There’s 1:58 left on the clock and Jack Freeman has just raced 32 yards on an end around to paydirt. It’s 34-27 Tigers and, despite a valiant showing from the underdog, the game is going to form. It’s Cypress who will surely progress. However, Luck is not about to give up. By the time he drives to Cy Falls’ 42, there is just over a minute left on the clock. With time running out, the young Luck finds Reed Erickson for a momentum-swinging touchdown: 34-33.

Ecstasy quickly turns to heartbreak, though, as Stedmann Coleman blocks the ensuing extra-point attempt. Stratford get the ball back once more, but there is only enough time left for Luck to throw up a desperation Hail Mary that is intercepted. And so, despite their quarterback’s 339 yards and four touchdowns – plus 91 yards on the ground – Stratford’s hopes end in misery.

Little did Luck know on the dejected journey home that trips to the Reliant Stadium would become a yearly event in the not-too-distant future.

NOVEMBER 25 2006, Martin Stadium, Pullman, Washington
Stanford @ Washington State

Having been “contacted by every major college in the country” according to Allen, Luck largely based his decision to commit to Stanford on their reputation as one of the US’ best educational institutes. But now it’s game-time, time to put the lessons from Oliver, Thornton and Allen into practice.

As games go, Luck’s Stanford debut is fairly inconsequential. Yes, his team wins, thumping Washington State 39-13. Luck’s performance is hardly earth-shattering; in fact, he’s a mere game manager, completing 11 of 23 passes for 193 yards and a single touchdown. Yes, there are 53 yards on the ground, but nothing that projects what is to come: the school records he reduces to rubble, the touchdown passes, total offensive yards, passing efficiency rating, quarterback wins…

Luck is in the right place at the right time. Renowned for its Ivy Plus academics, Stanford is also on the cusp of establishing itself as one of the nation’s true footballing powerhouses. Blessed with a coaching roster that will eventually read as a who’s who of up-and-coming stars (current 49ers head coach Jim Harbaugh led a group featuring Stanford’s new supremo David Shaw and Colts offensive coordinator Pep Hamilton), the school posts its first winning record in seven years with Luck under centre.

“You never know from high-school whether players will continue to improve and be a really good college player,” says Oliver Luck. “And you certainly never know whether really good college players will become good NFL players.

“I never said when he was in high school that he’d be a number-one draft pick; people would have thought I was delusional! It was not until he played for Jim Harbaugh that I thought he might become a pretty good NFL player if he continues to improve.”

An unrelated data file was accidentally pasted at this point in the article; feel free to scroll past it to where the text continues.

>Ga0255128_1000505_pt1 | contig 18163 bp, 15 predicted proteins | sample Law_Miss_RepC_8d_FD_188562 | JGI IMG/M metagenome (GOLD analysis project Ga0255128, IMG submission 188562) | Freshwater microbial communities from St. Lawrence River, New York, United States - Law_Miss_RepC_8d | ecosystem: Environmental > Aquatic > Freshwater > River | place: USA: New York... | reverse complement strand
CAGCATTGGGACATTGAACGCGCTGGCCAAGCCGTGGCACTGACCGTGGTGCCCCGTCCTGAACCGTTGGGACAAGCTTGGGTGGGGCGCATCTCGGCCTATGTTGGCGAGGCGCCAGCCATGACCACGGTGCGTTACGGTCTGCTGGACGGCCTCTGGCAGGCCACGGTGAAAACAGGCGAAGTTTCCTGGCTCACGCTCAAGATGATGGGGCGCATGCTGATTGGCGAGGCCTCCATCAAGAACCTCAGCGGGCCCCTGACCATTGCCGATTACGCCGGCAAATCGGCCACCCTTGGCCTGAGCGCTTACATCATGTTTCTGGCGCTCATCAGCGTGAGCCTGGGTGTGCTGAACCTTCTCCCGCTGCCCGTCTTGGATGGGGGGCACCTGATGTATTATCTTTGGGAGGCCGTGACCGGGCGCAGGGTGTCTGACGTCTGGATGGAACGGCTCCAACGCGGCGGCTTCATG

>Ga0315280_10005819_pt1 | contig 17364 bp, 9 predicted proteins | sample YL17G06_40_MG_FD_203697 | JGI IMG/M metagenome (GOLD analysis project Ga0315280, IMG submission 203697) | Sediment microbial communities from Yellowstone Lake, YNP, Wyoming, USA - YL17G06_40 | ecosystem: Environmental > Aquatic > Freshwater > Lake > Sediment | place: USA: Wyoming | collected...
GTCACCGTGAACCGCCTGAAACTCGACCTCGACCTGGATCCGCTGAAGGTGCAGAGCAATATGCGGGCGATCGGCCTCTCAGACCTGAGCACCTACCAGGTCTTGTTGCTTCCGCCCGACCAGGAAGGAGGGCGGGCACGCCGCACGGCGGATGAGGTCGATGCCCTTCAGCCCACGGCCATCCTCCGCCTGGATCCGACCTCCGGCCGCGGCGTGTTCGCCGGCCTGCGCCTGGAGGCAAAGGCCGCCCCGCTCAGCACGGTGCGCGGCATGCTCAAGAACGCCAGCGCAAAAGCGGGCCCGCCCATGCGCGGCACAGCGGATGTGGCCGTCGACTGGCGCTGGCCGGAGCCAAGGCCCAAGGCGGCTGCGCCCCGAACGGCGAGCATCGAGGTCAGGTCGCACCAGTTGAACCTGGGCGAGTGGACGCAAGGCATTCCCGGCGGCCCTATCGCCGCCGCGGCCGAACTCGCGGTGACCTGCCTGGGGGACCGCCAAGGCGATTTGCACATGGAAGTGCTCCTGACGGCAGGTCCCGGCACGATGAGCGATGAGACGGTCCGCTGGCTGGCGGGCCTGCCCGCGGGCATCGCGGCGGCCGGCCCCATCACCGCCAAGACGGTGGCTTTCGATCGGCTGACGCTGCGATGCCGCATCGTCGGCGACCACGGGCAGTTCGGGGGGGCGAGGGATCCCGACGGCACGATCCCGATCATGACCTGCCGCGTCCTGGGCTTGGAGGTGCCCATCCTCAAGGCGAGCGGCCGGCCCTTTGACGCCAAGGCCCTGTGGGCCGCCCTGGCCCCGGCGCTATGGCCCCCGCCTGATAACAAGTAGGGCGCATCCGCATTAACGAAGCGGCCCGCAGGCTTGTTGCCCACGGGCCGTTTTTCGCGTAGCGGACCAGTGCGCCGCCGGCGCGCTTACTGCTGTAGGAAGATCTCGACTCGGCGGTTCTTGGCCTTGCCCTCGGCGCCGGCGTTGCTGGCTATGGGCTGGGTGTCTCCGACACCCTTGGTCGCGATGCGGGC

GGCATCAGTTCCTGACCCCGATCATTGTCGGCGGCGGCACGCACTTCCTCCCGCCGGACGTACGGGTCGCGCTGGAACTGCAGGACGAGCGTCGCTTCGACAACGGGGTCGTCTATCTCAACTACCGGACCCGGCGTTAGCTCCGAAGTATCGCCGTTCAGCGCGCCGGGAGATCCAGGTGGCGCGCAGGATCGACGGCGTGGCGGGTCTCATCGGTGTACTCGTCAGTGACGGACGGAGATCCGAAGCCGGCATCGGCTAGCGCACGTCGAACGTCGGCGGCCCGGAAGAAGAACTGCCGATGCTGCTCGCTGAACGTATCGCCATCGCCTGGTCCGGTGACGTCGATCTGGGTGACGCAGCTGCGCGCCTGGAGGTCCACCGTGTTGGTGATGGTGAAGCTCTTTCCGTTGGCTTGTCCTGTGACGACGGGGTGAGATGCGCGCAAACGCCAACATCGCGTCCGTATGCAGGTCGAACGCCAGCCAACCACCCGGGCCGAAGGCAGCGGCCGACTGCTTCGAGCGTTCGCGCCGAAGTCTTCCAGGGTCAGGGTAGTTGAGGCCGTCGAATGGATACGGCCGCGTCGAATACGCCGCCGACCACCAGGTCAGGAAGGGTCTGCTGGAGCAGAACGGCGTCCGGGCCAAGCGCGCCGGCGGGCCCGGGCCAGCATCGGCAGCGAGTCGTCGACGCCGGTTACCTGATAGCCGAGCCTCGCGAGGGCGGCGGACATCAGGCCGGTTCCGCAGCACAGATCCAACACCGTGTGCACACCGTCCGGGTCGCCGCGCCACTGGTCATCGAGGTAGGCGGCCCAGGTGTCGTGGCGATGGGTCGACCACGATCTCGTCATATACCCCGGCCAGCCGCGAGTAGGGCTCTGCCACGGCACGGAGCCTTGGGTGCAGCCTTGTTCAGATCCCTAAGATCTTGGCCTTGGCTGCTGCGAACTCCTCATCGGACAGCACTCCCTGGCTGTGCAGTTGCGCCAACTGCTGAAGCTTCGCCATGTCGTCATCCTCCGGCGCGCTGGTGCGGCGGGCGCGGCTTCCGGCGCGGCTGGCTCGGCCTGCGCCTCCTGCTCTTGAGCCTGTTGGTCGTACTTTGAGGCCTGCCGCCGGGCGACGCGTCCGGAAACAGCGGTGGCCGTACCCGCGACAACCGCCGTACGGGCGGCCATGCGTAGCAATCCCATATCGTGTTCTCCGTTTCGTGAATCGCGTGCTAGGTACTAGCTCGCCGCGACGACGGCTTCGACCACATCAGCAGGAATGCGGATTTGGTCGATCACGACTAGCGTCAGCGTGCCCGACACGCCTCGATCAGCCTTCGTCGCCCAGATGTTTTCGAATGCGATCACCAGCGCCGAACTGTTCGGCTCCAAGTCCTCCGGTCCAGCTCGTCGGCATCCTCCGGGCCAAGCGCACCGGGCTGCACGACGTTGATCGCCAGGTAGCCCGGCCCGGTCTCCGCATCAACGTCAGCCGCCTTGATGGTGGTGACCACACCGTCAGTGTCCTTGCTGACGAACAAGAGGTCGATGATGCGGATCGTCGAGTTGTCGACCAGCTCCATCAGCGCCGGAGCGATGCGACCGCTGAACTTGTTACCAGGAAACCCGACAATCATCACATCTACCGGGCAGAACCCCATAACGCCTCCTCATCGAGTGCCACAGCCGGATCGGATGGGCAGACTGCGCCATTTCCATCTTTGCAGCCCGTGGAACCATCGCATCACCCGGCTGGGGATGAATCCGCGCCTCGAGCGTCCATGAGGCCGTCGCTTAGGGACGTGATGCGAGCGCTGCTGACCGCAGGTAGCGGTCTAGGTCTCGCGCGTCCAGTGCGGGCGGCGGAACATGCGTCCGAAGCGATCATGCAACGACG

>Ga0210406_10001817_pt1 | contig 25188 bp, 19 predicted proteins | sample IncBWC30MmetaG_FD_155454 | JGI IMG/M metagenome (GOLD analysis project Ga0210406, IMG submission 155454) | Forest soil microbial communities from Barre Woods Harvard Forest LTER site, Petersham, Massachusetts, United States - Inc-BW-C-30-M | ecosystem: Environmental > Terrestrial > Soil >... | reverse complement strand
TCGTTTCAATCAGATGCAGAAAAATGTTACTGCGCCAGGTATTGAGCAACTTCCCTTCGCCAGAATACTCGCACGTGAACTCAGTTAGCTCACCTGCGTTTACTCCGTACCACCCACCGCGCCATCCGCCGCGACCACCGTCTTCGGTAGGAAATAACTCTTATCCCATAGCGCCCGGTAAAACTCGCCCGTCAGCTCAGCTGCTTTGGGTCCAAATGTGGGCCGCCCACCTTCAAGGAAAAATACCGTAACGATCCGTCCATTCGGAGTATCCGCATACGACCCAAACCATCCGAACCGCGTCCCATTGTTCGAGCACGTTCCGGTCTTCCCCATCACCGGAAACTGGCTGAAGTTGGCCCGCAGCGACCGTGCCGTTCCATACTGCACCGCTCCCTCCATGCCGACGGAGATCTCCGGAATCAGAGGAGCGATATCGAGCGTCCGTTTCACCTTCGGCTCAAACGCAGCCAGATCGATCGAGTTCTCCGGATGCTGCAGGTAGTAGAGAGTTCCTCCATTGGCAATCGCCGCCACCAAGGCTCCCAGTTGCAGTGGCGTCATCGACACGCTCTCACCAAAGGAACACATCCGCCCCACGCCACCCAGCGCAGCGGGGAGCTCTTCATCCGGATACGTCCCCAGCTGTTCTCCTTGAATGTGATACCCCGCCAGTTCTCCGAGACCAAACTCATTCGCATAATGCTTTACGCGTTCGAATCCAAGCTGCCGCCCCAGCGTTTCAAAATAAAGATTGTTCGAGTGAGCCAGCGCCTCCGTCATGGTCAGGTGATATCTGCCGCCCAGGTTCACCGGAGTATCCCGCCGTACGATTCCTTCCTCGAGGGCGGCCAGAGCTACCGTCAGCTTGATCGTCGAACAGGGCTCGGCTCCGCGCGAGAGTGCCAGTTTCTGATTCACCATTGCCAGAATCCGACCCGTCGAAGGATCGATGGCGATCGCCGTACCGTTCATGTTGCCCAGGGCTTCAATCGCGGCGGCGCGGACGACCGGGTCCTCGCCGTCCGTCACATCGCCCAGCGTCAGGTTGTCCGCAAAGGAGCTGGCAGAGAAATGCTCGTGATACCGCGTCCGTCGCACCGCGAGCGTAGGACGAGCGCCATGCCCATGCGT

Whatever Harbaugh and Co. did with Luck appeared to work. Having entered college as a four-star recruit ranked as the fourth-best quarterback entering college that year – very good, but not otherworldly – Luck leaves with drooling draft analysts dubbing him the best gun-slinging superstar this side of Peyton Manning.

Confirmation that the Mel Kipers of the world are correct comes as Luck stands alongside NFL commissioner Roger Goodell holding an Indianapolis Colts jersey. He will replace Manning, the Indy legend jettisoned on the back of a fourth neck surgery – not that it fazes him.

“I never viewed it as trying to replace Peyton – if you look at it like that then you will go crazy. I didn’t make the decision for the Colts to release Peyton and to draft me. I don’t worry about who I am replacing or who will eventually replace me. I just wanted to realise every kid’s dream of playing in the NFL and making money playing a kids’ game. That is awesome and I didn’t think about filling anybody’s shoes.”

The typically unassuming nature with which Luck handles replacing a living legend who will join an AFC foe carries into his off-field activities too. Oliver adds: “We all decided collectively that it was best for Andrew to be as out of the limelight as possible. We decided he wouldn’t do any of the big national endorsements. We wanted it to be as low-key as possible. The machine was already in gear and I know as well as anybody that when the NFL PR machine gets cranked up, it’s huge. So he just kept his mouth stuff and stayed out of the limelight as much as he could. Andrew is very naturally humble anyway so it was easier than you might think.”

In seven years as leader of the Colts, Luck played 86 games, completed 2000 of his 3290 passing attempts for 23,671 yards and 171 touchdowns. He also rushed 332 times for 1590 yards and 14 TDs